The evidence of their occupation can be found in the terraces made on the stream bank where William made a vegetable garden and the remains of a stone wall that formed part of his cattle pens. He died on 22 September 1916 and was buried next to the walls that had formed his cattle pens. His grave site is within the boundary of what is now the Tshabalala Game Sanctuary.

In 1897, Willian’s farm was purchased and incorporated into the Rhodes Estate and became part of the Sauerdale Block, Dr Hans Sauer having negotiated the purchase of a number of farms on behalf of Rhodes.

“Remember these black women were also aware of the materialistic possessions of these white men so they also got closer to them so that they would access these new exotic items. These were aristocratic Ndebele women such as the MaKhumalos and MaMkhwananzi not the lower classes,” said Mr Nyathi.

Veteran author, playwright and researcher, Mr Cont Mhlanga said the Great Northern Hotel was Bulawayo’s entertainment hub and home of night life to the black community in the colonial era.

Cont Mhlanga

“If you look at its location near the railway station, it is clear that the Great Northern Hotel’s target market was people arriving in Bulawayo by train. Somehow, the hotel was the only place in Bulawayo where there was no racial segregation and blacks were also allowed to drink there, but of course not allowed to sleep there,” he said.

“A lot of whites interacted with black women, which resulted in children of mixed race being born. I remember as a young man we used to go to the Great Northern Hotel for entertainment and it was an ideal place for nightlife in Bulawayo.”

Mr Mhlanga said a majority of white people who frequented the hotel were purely after black women.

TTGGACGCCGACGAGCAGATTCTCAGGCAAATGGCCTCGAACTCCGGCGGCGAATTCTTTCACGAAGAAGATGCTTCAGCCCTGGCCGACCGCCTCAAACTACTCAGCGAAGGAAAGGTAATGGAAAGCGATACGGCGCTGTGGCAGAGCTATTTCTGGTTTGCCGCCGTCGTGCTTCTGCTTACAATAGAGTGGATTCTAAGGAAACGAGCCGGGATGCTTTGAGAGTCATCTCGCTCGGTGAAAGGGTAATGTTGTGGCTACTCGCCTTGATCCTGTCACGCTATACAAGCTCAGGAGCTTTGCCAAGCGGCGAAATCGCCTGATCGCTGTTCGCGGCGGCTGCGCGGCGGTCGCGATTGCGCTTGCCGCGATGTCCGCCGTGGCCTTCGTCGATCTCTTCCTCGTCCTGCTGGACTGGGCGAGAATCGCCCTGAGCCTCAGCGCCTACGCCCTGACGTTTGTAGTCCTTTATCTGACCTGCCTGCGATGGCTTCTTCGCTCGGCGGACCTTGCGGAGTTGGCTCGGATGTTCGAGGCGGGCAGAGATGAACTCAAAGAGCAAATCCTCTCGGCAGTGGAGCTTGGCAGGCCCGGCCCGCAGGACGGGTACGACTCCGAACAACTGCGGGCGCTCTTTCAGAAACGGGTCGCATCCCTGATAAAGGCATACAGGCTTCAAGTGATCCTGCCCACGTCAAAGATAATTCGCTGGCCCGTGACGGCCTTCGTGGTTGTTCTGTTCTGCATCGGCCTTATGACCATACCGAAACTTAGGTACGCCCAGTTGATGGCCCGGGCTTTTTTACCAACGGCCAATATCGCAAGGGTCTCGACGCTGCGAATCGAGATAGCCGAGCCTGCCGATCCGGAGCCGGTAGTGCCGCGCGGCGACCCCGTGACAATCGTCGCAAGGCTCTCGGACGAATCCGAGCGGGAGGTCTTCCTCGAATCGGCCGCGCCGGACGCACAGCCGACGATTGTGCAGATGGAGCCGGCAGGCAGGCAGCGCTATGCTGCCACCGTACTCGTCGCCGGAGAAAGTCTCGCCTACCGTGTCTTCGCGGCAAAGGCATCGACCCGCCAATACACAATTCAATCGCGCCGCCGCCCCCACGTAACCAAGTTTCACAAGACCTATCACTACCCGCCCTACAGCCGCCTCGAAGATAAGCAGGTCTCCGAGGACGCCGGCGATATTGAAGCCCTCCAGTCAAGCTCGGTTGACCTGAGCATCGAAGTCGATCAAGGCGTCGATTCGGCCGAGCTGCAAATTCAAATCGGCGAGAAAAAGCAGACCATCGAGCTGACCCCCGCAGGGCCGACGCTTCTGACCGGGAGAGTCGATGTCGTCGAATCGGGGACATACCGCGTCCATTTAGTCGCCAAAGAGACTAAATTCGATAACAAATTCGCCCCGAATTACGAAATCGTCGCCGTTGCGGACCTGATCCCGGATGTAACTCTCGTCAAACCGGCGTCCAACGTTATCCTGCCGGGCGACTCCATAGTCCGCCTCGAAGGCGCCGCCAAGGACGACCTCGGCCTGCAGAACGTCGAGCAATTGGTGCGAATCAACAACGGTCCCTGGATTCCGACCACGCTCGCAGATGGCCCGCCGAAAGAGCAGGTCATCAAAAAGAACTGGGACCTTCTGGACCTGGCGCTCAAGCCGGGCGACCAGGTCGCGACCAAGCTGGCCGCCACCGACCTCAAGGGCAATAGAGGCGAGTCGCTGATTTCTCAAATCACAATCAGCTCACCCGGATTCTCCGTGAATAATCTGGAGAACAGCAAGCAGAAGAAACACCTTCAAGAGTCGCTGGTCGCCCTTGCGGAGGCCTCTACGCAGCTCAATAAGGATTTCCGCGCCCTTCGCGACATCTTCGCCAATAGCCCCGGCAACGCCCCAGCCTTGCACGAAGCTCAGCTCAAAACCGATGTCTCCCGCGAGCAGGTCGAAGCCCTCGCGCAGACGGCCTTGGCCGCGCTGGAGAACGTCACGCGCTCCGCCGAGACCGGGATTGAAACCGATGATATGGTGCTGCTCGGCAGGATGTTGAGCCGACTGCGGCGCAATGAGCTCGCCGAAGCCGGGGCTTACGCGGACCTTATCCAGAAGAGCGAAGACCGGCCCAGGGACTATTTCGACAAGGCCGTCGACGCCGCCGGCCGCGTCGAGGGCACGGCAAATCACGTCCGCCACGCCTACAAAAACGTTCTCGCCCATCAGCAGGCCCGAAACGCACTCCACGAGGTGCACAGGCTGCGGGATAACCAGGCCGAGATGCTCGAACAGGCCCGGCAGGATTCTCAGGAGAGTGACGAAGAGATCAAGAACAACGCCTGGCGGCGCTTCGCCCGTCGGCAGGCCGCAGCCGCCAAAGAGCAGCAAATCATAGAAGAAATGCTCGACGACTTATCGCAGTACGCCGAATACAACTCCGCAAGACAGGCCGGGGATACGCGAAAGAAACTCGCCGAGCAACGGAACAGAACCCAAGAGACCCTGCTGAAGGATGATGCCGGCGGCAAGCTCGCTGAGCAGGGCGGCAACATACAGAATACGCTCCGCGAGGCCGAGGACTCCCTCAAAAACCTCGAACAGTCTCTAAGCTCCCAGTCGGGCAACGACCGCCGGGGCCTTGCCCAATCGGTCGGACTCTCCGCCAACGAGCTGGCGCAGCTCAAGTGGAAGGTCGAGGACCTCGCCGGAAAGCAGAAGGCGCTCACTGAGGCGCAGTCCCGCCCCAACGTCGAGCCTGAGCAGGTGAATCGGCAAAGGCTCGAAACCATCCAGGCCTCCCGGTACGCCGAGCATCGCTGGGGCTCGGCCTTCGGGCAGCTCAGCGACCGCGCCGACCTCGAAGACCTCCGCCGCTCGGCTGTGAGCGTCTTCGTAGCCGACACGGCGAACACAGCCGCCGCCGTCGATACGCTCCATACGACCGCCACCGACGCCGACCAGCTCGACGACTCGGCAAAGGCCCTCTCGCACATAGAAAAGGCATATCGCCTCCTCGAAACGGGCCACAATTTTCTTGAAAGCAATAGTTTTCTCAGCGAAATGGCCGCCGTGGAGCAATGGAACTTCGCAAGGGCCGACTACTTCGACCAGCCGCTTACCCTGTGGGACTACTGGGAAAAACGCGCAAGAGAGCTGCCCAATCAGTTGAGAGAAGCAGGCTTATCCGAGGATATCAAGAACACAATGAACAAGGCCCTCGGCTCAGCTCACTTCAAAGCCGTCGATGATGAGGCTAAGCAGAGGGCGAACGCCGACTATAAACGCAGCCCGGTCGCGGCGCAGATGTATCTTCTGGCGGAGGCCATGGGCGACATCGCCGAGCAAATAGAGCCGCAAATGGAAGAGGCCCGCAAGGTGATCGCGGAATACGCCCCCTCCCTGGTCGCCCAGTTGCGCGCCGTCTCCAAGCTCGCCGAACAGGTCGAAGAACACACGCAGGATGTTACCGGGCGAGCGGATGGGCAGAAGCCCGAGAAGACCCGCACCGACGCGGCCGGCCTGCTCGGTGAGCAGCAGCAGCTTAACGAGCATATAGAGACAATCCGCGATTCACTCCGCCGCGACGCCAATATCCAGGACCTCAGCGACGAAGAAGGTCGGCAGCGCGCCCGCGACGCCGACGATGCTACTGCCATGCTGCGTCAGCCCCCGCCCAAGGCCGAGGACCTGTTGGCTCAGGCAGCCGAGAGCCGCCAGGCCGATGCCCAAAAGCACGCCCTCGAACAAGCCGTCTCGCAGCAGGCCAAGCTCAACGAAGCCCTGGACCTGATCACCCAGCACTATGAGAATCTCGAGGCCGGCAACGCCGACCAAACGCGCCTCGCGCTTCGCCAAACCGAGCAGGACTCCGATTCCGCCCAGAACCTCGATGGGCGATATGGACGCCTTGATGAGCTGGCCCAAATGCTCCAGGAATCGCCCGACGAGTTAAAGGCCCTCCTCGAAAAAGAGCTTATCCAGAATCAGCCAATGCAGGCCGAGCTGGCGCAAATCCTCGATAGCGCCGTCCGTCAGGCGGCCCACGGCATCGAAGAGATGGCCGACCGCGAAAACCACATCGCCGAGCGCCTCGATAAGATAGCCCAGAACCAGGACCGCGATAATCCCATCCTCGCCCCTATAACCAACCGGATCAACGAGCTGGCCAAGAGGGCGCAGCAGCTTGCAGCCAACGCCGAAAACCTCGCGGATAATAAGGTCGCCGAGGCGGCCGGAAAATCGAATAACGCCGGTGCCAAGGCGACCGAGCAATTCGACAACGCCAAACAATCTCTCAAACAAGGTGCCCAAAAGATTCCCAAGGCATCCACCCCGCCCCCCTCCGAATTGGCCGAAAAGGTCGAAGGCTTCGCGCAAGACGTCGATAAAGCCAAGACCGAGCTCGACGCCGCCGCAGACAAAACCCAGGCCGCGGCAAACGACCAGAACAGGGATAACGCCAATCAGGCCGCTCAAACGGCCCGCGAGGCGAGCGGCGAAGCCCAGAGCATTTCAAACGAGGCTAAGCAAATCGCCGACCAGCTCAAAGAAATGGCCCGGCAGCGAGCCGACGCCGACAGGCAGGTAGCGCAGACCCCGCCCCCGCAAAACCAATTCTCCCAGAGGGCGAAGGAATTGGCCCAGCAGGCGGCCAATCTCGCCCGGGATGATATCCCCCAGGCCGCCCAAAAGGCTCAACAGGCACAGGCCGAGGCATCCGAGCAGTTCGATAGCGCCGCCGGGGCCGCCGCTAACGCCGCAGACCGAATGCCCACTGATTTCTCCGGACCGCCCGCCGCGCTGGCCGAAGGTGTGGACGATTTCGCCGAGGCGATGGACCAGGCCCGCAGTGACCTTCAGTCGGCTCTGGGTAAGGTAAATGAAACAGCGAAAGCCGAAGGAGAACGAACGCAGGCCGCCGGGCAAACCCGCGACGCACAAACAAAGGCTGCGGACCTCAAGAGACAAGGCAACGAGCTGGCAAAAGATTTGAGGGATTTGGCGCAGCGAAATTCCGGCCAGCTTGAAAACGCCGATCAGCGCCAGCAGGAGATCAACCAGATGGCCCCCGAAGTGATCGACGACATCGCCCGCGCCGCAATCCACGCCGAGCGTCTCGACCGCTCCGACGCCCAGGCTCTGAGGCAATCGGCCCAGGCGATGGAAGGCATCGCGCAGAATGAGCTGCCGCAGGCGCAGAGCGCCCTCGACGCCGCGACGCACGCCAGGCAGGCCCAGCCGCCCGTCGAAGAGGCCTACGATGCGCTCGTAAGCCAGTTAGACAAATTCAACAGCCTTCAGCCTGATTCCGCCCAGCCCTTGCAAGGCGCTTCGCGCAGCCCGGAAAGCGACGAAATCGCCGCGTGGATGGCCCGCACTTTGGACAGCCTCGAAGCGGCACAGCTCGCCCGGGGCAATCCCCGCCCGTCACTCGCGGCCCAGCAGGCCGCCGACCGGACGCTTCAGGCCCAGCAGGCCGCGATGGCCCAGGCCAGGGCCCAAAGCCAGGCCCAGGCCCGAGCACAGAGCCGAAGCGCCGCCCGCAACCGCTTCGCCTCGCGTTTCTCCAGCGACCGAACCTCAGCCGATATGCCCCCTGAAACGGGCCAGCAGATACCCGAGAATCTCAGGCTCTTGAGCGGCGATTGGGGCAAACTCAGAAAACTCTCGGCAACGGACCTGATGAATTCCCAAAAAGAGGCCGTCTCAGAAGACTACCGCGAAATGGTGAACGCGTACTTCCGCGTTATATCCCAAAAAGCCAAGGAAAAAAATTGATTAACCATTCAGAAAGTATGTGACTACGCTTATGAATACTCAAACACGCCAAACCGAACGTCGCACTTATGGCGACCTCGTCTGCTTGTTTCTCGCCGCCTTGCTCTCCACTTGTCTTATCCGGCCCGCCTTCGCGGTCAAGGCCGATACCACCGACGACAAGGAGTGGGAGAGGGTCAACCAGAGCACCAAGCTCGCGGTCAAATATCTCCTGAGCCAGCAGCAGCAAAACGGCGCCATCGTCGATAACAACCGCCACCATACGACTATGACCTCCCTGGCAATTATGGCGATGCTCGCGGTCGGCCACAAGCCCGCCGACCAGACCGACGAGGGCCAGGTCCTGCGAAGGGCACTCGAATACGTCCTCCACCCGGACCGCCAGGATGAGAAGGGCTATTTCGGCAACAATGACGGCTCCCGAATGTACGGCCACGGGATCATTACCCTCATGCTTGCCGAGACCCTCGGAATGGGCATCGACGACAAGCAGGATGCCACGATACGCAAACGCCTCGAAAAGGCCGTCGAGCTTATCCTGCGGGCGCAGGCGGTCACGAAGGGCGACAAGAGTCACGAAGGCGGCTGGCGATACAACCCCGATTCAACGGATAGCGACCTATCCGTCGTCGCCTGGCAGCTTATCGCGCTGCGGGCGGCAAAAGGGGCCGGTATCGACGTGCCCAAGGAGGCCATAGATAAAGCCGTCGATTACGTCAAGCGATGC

“The hotel was the entertainment hub for mixed races in the 1920s up until the 1950s. The areas around the hotel were turned into a red-light district where whites would pick black women involved in sex work,” he said.

“There was also the Skittle Inn, which was a bar strictly for white men and no women were allowed. So, what happens is that these white guys would then later go to the Great Northern Hotel and pick black women.”

Mr Mhlanga said black musicians such as South African singer and actress Mabel Mafuya performed live shows at Great Northern Hotel.

“It was during those shows that people started engaging in multi-racial relationships. Bulawayo was the industrial hub and top business executives on business trips in the city would then go to Great Northern Hotel to look for black women,” he said.

“As the coloured community grew, suburbs such as Thorngrove and some sections of Makokoba near St Columbus High School were created, and that is the same area where Indians also stayed. As the coloured population grew, more suburbs such as Barham Green, North End were created.’

Mr Rob Burrett, an associate researcher at the Natural History Museum of Zimbabwe, said the Great Northern Hotel was one of the first multi-racial hotels in Bulawayo.

Natural History Museum of Zimbabwe

“The hotel was opened by Sidney Redrup having been designed by MacGillivray and Grant. Redrup was an early trade and one of his many businesses was the operations of the refreshment rooms at the railway station. Its name was suggestive of the romantic vision and the driving colonial spirit of the times,” he said.

“It was one of the first multi-racial hotels in Bulawayo, and for many years, a sign that read: ‘where the races meet’ hung outside the building. This, and its reputation for ladies of night may account for the hotel being put off limits to members of the uniformed forces.’

Mr Burrett said the Great Northern Hotel had a shady reputation due to activities that happened there in the colonial era. The building now houses a number of small businesses and has recently been repainted.

“In later years, its original wooden balcony was replaced with less interesting masonry ones. Obviously, the hotel gets sold and resold over the years while management changes,” he said. — @mashnets

Article Source: The Chronicle